body MOSFETs and FinFETs". See Fig. 3.8 on FD/SOI 

MOSFET with thick BOX.

 

In my opinion even with 6nm SOI thickness for 14nm 

FDSOI the 6nm SOI is too thin to incorporate SIGe for PFET 

in order to be effective. FinFET dose not require a strain 

knob for PFET as well as NFET. Fin-Width has a trepizoidal 

shape that means the Fin-Width decreases with Fin-Hight. 

As a result, most of the high I-on current comes from the 

upper narrow portion of the Fin because the narrow region 

is fully inverted just like double gate transistor. For double 

gate transistor the hightest transistor on-current occurs 

when both top and bottom transistors become inverted.

 

According to just published 2014 VLSI abstracts the 14nm 

FDSOI with forward back bias(FBB) is not manufacturable 

yet, just demonstration. I doubt it is manufactured.

 

I repeat FDSOI has not been volume manufactured at any 

technology yet, and will not be. Major semiconductor 

companies will adopt FinFETs, not FDSOI.  




AKH0
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Re: Bulk Si, FDSOI and FinFETs
AKH0   4/19/2014 4:20:29 PM
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Dear Sang Kim. You are making the assumption that 14nm technology needs a 14nm gate length, which is not true. This is know across all companies. The technology node number is just a label, without any direct connection to any dimension on the device. I agree embedded SiGe is not doable on FDSOI, and that's why I used SiGe in the channel, with performance competing with anything that is out there. However, I do not agree FinFET does not need a strain knob. It does and as far as I have seen (experimentally and by analyzing data from Intel and TSMC so far) eSiGe does NOT work the way it used to. The explanation you provided as only the top of the channel conducting the current actually makes things worse. You are paying the capacitance penalty for the entire gated portion of the fin, so if only the top portion really conducts it's less current for a given capacitance.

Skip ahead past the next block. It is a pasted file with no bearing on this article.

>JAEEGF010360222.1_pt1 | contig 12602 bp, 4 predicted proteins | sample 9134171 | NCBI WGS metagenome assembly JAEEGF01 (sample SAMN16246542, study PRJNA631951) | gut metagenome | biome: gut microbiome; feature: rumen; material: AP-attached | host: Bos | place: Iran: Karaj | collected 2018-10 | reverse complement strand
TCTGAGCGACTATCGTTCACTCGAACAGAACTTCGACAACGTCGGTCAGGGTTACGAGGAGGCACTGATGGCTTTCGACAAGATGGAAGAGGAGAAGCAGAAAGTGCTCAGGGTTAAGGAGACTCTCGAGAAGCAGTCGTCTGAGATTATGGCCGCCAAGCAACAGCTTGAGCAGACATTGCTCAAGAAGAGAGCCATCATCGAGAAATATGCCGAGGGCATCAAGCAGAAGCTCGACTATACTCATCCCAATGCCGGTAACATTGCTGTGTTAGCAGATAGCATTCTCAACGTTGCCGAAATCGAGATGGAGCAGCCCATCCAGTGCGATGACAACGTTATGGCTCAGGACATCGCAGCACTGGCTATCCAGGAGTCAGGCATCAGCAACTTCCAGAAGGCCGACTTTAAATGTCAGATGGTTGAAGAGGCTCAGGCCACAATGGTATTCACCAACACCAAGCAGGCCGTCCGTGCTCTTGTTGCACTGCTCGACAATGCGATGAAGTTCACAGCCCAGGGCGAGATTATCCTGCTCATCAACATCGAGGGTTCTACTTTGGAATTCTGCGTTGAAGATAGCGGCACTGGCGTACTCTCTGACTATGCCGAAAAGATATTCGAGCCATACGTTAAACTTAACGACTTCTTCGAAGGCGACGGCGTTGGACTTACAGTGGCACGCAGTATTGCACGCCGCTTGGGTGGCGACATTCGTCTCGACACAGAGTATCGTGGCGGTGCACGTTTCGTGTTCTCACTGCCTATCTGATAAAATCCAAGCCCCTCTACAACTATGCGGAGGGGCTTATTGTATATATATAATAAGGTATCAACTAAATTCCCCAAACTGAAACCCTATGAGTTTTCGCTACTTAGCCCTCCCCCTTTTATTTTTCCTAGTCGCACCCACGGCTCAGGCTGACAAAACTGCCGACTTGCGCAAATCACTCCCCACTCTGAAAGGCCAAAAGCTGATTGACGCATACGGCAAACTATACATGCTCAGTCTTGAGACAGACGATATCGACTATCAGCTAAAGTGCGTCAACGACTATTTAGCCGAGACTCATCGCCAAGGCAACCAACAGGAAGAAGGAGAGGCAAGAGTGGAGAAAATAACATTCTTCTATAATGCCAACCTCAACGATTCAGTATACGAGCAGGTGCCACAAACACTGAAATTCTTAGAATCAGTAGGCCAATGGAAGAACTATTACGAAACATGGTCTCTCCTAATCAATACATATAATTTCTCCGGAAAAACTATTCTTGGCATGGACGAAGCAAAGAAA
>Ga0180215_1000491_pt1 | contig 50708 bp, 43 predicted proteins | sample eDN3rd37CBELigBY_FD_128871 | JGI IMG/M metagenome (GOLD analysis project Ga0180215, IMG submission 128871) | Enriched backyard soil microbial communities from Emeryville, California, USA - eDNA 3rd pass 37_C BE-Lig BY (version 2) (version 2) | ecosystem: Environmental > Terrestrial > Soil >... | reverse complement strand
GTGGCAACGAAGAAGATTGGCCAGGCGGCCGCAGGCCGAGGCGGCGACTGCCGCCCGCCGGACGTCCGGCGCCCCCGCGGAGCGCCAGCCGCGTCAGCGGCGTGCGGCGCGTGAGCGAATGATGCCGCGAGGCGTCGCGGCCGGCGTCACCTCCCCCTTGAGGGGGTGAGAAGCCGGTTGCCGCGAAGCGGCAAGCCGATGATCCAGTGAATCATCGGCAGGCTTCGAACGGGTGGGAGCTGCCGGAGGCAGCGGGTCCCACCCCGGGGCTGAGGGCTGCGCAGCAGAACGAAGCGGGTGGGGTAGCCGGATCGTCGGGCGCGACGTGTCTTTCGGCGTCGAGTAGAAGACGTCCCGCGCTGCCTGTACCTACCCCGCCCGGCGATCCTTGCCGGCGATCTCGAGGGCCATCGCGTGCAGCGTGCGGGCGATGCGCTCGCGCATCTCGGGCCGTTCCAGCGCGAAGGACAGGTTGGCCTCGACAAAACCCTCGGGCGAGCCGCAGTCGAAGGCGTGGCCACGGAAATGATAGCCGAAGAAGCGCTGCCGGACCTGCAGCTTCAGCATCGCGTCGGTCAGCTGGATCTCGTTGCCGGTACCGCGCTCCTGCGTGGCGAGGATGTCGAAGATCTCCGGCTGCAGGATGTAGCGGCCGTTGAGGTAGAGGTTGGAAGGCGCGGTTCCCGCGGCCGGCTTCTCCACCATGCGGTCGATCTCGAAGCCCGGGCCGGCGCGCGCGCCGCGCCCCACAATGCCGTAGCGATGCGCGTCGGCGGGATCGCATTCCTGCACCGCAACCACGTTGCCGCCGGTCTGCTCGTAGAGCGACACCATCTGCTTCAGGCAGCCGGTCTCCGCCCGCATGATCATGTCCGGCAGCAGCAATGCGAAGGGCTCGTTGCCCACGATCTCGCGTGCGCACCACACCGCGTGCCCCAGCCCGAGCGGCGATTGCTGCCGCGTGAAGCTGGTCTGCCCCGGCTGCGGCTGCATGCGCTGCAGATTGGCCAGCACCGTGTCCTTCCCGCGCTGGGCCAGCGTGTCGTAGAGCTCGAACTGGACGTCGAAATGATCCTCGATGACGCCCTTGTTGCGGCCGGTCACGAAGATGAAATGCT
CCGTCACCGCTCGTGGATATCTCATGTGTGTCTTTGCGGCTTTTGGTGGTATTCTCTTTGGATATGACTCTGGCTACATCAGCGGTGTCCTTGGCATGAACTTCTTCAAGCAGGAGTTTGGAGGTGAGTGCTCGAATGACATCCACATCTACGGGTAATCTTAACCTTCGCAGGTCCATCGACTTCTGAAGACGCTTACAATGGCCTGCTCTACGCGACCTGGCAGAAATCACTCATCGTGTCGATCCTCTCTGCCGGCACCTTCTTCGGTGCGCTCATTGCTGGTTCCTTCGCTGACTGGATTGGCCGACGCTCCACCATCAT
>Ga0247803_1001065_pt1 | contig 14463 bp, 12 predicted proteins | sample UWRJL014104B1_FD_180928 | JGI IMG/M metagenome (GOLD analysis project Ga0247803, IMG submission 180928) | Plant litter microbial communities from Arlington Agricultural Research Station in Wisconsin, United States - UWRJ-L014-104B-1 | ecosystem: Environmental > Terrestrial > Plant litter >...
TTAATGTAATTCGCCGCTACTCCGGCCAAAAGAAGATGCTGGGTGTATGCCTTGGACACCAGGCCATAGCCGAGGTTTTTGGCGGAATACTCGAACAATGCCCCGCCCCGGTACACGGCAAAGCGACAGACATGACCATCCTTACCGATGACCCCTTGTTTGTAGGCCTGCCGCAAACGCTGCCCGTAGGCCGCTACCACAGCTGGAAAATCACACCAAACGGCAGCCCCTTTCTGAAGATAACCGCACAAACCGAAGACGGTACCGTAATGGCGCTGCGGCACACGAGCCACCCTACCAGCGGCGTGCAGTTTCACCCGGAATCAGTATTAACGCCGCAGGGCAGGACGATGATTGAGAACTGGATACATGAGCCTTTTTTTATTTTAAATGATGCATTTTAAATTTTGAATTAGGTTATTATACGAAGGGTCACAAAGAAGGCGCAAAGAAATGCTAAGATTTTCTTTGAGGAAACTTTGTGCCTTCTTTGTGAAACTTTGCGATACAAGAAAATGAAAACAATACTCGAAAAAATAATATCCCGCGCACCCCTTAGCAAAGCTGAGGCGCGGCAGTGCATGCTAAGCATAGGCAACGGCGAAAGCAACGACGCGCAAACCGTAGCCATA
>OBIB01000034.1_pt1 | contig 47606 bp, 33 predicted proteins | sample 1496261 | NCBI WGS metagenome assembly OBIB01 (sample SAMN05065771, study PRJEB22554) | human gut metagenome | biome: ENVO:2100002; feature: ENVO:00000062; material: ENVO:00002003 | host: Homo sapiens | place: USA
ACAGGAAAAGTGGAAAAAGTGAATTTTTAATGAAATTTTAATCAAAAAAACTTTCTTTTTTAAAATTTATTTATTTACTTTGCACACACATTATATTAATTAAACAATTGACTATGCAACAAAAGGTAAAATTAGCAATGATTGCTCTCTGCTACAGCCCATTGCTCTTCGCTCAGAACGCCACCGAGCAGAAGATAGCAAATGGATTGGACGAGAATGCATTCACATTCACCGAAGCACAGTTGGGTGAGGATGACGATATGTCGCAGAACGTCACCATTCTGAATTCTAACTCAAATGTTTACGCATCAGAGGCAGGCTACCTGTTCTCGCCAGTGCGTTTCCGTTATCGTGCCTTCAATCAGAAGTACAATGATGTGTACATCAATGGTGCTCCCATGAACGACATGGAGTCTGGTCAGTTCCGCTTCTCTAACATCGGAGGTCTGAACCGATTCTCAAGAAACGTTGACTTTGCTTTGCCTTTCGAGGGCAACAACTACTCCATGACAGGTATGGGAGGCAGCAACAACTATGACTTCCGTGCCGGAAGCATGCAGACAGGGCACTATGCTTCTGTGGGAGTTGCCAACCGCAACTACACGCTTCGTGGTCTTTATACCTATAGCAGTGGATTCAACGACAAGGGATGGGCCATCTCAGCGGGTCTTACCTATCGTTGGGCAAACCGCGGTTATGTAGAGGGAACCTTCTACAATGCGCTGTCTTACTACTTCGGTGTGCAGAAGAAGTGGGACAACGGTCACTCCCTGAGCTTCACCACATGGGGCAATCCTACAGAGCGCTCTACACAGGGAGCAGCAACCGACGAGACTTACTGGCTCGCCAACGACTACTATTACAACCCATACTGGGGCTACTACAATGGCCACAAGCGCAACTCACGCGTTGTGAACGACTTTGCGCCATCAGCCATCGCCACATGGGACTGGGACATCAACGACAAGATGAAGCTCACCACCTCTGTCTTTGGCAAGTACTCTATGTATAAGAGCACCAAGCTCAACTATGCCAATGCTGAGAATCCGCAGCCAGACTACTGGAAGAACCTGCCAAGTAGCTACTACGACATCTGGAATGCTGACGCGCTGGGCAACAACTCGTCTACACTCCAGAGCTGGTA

michigan0
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Re: Bulk Si, FDSOI and FinFETs
michigan0   4/20/2014 12:40:45 AM
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Sang Kim

 

You disagree that 14nm technology means a 14nm gate or

channel length for 14nm FinFFETs. You said that is not true,

known across all companies. "The technology node number

is just a label.......... ." I can't disagree more. When Intel

and TSMC announced 14nm and 16nm FinFETs respectively

for high volume manufacturing in 2015, they meant 14nm

and 16nm channel or gate length, Lg. 2014 VLSI symposium

featuring a 10nm FinFET platform means a 10nm channel or

gate length, Lg. Otherwise, we can't talk about transistor

leakage current or short channel effects that are the